Treaty Land Entitlement in Saskatchewan

Between 1871 and 1907, First Nations in Saskatchewan signed a series of treaties with the Crown, known as the numbered treaties. Each of these treaties provided reserve land to be set apart by the Government of Canada for a First Nation. The size of reserve land was based on a First Nation's population and the per capita formula within the specific treaty. In Saskatchewan, many First Nations received their entire land allocations under their treaties. However, some First Nations did not. Treaty Land Entitlement (TLE) agreements fulfill federal obligations to set apart the promised amount of reserve land as part of those treaties.

In 1930, the federal government passed a series of Natural Resources Transfer Acts (NRTA) which transferred federal control of lands and natural resources to the Prairie Provinces: Alberta, Saskatchewan, and Manitoba. The Government of Canada had gained control when it purchased the land from the Hudson's Bay Company in 1870.The NRTA also included a legal requirement that the Prairie Provinces, including Saskatchewan, must provide unoccupied Crown land to the Government of Canada to assist in fulfilling its outstanding land-related treaty obligations to First Nations. The NRTA thus assured Saskatchewan's participation in fulfilling the Government of Canada's TLE obligations to First Nations in that province.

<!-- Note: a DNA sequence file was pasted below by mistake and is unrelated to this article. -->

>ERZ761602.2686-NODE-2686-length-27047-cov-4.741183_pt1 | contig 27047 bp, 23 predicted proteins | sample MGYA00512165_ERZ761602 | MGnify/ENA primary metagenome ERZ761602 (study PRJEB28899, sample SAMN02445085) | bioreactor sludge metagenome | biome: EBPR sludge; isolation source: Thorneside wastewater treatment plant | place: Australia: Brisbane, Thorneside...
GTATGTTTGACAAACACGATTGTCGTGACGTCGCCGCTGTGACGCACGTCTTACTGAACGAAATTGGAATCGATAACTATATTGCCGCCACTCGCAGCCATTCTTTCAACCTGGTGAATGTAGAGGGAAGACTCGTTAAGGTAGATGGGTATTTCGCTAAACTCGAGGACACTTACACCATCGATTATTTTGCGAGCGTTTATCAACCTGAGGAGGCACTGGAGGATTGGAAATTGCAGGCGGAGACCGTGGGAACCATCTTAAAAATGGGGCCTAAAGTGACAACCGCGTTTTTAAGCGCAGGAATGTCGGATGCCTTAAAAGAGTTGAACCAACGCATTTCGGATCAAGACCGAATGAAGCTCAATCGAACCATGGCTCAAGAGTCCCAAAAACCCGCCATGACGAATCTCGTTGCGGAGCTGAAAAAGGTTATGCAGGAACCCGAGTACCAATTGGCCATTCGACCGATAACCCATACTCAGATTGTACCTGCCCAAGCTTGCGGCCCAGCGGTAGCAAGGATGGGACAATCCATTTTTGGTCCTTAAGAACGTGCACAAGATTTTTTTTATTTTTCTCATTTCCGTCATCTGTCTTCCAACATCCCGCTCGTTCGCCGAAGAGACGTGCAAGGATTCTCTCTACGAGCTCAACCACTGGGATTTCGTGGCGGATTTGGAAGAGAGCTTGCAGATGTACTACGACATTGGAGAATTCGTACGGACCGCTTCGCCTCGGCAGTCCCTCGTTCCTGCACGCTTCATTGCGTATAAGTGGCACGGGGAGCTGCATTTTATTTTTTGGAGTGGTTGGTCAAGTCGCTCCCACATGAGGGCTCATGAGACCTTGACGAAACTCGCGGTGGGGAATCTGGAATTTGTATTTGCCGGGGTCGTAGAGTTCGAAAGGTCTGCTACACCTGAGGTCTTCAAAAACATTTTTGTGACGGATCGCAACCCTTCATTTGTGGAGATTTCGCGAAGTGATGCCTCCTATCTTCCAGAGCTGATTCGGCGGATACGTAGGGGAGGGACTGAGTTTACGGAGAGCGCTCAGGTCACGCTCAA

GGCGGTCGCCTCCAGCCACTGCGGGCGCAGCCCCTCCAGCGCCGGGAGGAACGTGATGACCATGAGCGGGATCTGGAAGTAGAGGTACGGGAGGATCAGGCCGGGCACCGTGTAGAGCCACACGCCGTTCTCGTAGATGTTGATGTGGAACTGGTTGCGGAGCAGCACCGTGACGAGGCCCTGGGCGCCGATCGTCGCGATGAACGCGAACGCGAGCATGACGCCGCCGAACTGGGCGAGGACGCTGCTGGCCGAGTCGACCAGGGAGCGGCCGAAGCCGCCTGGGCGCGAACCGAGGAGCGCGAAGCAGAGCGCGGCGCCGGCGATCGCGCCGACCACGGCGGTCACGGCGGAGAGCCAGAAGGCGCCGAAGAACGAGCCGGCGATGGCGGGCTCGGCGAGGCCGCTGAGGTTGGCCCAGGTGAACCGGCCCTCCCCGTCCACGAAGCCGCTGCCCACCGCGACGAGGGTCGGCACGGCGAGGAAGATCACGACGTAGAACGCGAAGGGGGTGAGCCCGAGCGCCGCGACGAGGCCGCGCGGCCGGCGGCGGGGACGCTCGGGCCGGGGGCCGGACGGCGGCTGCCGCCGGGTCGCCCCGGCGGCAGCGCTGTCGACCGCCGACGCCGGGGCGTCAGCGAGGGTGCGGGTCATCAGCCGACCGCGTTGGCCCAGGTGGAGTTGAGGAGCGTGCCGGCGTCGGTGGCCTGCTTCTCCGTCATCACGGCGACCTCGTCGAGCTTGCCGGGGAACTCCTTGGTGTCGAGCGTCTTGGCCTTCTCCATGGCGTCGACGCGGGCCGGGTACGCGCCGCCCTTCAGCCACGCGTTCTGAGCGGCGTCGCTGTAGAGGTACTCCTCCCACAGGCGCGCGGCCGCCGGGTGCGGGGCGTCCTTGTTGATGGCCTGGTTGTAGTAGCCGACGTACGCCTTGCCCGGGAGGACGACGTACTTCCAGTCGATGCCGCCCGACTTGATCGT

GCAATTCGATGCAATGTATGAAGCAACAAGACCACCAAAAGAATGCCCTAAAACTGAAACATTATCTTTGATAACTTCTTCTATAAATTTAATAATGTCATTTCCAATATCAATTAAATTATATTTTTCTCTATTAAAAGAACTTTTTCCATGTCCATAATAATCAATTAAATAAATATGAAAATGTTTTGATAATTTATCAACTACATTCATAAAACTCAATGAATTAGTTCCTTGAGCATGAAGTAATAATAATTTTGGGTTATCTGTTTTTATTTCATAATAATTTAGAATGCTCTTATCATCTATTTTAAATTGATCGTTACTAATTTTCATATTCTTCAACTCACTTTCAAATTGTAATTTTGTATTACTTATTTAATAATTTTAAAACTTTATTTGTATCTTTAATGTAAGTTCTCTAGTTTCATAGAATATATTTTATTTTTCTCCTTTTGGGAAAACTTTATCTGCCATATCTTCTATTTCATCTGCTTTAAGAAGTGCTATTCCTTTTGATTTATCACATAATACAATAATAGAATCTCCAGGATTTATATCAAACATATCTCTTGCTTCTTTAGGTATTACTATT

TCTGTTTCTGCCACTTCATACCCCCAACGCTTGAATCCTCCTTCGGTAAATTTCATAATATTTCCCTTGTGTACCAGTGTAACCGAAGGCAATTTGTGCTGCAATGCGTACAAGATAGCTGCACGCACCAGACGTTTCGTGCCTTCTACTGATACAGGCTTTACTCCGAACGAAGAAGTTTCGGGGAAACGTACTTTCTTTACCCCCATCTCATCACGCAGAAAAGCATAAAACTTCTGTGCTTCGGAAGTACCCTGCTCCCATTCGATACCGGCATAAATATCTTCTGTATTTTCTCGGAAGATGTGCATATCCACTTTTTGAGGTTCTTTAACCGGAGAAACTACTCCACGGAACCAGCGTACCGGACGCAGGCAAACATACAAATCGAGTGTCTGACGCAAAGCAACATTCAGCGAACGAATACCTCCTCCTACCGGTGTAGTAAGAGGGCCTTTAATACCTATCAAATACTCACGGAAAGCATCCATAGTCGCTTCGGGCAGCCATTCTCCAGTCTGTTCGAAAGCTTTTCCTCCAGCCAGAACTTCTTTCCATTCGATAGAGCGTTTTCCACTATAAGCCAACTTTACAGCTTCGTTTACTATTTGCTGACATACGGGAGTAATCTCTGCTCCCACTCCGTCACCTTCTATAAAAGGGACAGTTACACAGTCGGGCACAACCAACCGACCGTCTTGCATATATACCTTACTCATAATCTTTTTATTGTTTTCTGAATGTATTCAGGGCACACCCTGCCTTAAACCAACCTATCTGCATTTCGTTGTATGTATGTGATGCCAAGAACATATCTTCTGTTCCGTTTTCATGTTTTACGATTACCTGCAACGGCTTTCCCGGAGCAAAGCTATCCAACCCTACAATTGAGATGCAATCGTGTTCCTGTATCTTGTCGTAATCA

On September 22, 1992, 25 First Nations in Saskatchewan signed the TLE Framework Agreement to settle their outstanding TLE. Under this agreement, the provincial and federal governments committed to providing the signatory First Nations with $440 million over 12 years to buy land, mineral rights and improvements, which include buildings and structures affixed to the land. Canada initially provided 70 percent of the overall costs of the settlement, while Saskatchewan covered the remaining 30 percent. The Saskatchewan government will subsequently reimburse up to 19 per cent of the total costs to Canada from savings arising out of the transfer of certain northern communities for the use and benefit of First Nations.

Entitlement First Nations may purchase federal, provincial or private land anywhere in Saskatchewan. All land sales are on a willing-seller/willing-buyer basis, with all existing interests in the land addressed. As of August 2016, 23 out of the original 25 First Nations have achieved shortfall. Shortfall is the minimum amount of land required to be purchased and set apart as reserve, as defined in the TLE Framework Agreement.

First Nations that have achieved shortfall:

Since the signing of the Framework Agreement on September 22, 1992, eight additional First Nations that were not original signatories to the Framework Agreement have now been validated under TLE and have ratified and signed their band-specific agreements. First Nations still working to achieve shortfall:

Of those eight, five – Cowessess, Sturgeon Lake First Nation, Carry the Kettle, Kawacatoose and Nekaneet – have achieved shortfall.

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